Coffee Culture in Portland
The city of Portland, Oregon, is known for being one of the most eco-friendly in the United States, not to mention the birthplace of street food in the country. But beyond these enviable qualities, did you know this charming West Coast city also boasts a fascinating coffee culture? Here’s an overview of Portland and its coffee culture.
Although Seattle, Washington, held the title of American coffee capital for many years, it has now been bestowed on Portland, Oregon, city of 600,000. And with good reason. First off, the city’s cool, rainy climate makes it especially conducive to sipping warm beverages and gathering at cafés. Then there’s the fact that, as an adventurous, independent, nonconformist place, big chains are hard to come by; Portland oozes coffee and comes complete with 800 coffee bars and 45 independent roasting houses, where the coffee is roasted artisanally in small quantities.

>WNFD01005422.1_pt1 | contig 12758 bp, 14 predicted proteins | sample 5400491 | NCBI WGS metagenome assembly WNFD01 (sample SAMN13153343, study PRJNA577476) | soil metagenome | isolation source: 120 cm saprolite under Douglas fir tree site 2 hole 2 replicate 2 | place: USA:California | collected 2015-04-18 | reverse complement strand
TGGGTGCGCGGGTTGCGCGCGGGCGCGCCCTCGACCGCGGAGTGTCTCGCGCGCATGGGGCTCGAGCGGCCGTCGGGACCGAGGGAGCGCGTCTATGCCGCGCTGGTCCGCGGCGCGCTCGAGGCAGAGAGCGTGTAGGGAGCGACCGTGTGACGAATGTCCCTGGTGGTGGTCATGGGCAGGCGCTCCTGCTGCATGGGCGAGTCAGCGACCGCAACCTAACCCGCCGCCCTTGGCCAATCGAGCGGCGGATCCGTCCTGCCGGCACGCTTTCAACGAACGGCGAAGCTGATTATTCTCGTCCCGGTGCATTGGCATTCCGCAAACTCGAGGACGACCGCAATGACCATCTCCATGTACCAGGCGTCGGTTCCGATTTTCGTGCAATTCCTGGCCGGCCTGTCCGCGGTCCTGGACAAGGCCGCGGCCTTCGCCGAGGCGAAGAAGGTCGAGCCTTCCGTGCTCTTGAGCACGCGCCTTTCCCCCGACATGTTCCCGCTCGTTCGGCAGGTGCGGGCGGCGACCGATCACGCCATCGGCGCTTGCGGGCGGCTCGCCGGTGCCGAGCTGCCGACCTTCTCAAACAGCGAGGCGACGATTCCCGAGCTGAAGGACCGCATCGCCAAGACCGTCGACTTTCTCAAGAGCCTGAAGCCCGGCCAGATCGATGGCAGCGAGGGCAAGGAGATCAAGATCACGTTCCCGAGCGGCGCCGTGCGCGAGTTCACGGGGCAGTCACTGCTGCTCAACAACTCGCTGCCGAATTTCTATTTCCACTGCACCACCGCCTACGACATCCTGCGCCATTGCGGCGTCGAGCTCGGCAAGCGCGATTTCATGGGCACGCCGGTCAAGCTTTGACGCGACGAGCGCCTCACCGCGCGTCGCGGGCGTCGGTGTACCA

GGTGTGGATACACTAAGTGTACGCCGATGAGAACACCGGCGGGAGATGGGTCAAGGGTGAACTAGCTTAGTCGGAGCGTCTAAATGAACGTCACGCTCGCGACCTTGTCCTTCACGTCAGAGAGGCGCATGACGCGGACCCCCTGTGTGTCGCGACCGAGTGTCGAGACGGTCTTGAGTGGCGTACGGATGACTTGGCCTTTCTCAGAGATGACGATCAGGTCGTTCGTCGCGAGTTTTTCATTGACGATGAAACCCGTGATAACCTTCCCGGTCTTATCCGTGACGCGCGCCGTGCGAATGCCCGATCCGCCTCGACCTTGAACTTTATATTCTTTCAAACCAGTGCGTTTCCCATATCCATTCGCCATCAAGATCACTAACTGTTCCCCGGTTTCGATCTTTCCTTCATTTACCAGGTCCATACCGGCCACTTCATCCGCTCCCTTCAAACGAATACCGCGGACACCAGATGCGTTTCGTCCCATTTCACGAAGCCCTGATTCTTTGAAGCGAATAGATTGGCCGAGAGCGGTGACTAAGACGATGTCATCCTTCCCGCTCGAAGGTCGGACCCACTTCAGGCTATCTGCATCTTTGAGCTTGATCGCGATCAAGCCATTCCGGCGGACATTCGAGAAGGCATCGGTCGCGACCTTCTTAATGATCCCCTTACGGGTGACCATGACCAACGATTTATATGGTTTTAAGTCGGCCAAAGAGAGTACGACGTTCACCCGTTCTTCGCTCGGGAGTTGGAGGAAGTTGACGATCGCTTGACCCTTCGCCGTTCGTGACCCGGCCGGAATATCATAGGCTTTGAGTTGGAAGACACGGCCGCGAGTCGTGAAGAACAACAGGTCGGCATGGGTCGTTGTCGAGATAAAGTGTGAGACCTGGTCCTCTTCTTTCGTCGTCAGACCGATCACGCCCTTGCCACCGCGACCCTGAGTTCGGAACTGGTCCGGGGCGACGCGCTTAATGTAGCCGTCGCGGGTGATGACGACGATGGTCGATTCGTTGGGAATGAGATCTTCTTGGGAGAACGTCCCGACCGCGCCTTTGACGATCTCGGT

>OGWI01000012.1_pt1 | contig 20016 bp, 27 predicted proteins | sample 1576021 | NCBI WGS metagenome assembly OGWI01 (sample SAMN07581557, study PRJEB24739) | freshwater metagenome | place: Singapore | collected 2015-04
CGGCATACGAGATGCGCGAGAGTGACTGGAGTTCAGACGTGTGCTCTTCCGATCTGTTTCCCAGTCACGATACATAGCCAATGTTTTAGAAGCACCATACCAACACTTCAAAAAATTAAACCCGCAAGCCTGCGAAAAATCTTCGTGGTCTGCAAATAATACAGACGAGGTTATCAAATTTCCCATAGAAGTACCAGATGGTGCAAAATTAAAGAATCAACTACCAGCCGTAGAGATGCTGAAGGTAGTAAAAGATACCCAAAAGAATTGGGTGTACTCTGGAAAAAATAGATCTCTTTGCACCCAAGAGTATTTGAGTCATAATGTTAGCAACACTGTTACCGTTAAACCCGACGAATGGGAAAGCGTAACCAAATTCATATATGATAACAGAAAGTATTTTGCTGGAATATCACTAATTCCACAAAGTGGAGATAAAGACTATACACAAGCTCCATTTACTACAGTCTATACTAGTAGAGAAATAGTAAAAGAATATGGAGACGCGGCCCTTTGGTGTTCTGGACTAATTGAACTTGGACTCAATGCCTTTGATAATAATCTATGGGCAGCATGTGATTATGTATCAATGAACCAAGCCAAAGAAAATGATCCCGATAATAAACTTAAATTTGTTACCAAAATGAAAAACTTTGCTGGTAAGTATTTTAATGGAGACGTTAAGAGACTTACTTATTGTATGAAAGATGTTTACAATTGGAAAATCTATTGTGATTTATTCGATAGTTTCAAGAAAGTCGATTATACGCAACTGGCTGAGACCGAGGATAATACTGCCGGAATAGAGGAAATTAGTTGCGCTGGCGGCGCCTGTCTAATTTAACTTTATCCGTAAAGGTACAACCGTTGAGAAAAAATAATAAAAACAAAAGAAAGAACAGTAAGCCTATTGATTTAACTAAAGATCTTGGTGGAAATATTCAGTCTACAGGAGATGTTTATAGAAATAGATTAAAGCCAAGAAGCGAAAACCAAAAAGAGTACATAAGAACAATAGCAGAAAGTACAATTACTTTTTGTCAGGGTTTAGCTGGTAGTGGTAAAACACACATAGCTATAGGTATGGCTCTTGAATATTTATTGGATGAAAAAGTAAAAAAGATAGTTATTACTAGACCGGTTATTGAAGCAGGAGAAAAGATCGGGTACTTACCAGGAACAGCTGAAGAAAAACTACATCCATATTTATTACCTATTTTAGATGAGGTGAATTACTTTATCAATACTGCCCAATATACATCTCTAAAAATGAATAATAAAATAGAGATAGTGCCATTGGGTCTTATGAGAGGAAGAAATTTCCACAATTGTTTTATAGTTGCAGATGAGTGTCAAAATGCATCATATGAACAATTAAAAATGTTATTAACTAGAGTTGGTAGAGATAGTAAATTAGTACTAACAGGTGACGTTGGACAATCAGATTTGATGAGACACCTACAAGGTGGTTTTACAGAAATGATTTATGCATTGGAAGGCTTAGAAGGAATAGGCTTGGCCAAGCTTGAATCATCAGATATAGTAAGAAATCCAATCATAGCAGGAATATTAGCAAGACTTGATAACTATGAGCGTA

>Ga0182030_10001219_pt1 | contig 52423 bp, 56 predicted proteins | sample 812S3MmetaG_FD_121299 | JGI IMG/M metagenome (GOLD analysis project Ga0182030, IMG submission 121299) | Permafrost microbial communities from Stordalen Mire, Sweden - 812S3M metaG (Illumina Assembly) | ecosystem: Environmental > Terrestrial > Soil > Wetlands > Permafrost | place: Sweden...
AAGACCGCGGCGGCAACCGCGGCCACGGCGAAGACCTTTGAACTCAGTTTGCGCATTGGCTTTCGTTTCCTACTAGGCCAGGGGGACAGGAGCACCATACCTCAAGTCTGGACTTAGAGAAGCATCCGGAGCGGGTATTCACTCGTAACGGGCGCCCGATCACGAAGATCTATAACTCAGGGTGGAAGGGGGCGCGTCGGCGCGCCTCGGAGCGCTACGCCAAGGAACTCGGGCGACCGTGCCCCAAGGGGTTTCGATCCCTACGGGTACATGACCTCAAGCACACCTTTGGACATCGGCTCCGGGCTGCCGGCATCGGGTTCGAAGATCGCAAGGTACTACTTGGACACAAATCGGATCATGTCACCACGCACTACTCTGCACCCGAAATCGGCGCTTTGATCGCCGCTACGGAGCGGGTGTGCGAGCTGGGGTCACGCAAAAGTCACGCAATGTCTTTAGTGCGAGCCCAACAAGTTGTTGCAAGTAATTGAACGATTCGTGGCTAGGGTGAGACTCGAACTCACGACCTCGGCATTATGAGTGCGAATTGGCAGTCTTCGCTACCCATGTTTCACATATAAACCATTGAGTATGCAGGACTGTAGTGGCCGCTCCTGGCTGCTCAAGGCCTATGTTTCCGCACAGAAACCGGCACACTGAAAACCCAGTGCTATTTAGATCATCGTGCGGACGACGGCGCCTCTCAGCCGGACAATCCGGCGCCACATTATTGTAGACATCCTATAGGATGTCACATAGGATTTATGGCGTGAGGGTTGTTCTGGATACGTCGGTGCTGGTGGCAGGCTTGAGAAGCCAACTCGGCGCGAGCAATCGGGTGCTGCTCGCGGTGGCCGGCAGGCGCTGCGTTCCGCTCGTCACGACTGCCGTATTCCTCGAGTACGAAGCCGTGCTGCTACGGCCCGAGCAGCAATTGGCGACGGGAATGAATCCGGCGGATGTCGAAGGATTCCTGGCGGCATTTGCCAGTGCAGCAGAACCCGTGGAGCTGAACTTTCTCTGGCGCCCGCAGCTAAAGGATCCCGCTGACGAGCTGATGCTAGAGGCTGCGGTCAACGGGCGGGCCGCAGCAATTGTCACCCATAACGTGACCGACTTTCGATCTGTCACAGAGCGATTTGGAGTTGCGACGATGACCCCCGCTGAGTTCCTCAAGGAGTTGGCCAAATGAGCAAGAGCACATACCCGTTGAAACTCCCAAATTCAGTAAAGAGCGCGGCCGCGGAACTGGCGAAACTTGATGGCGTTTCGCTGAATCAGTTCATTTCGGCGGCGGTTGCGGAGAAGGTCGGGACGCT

Third Wave Coffee
The best way to explain Portland’s coffee culture is by using the term Third Wave Coffee, a movement born in part in Portland that considers coffee an artisanal foodstuff, like wine, and not a commodity (like wheat and barley, for example).
According to the movement, coffee should be enjoyed ceremoniously, taking into account its terroir, aromas and flavours. As a result, micro-roasters choose the coffee they buy very carefully and become involved in each step of its production, which begins with forging close ties with the growers in the coffee’s country of origin.
Although baristas here enjoy a very privileged relationship with coffee, they are far from snobs. Quite the opposite, actually. Their philosophy is to teach people as much as possible about coffee as a whole. In Portland, they even organize cupping sessions that are open to the public. Which means that most people in the city really know their coffee. A true coffee capital, if you ask me!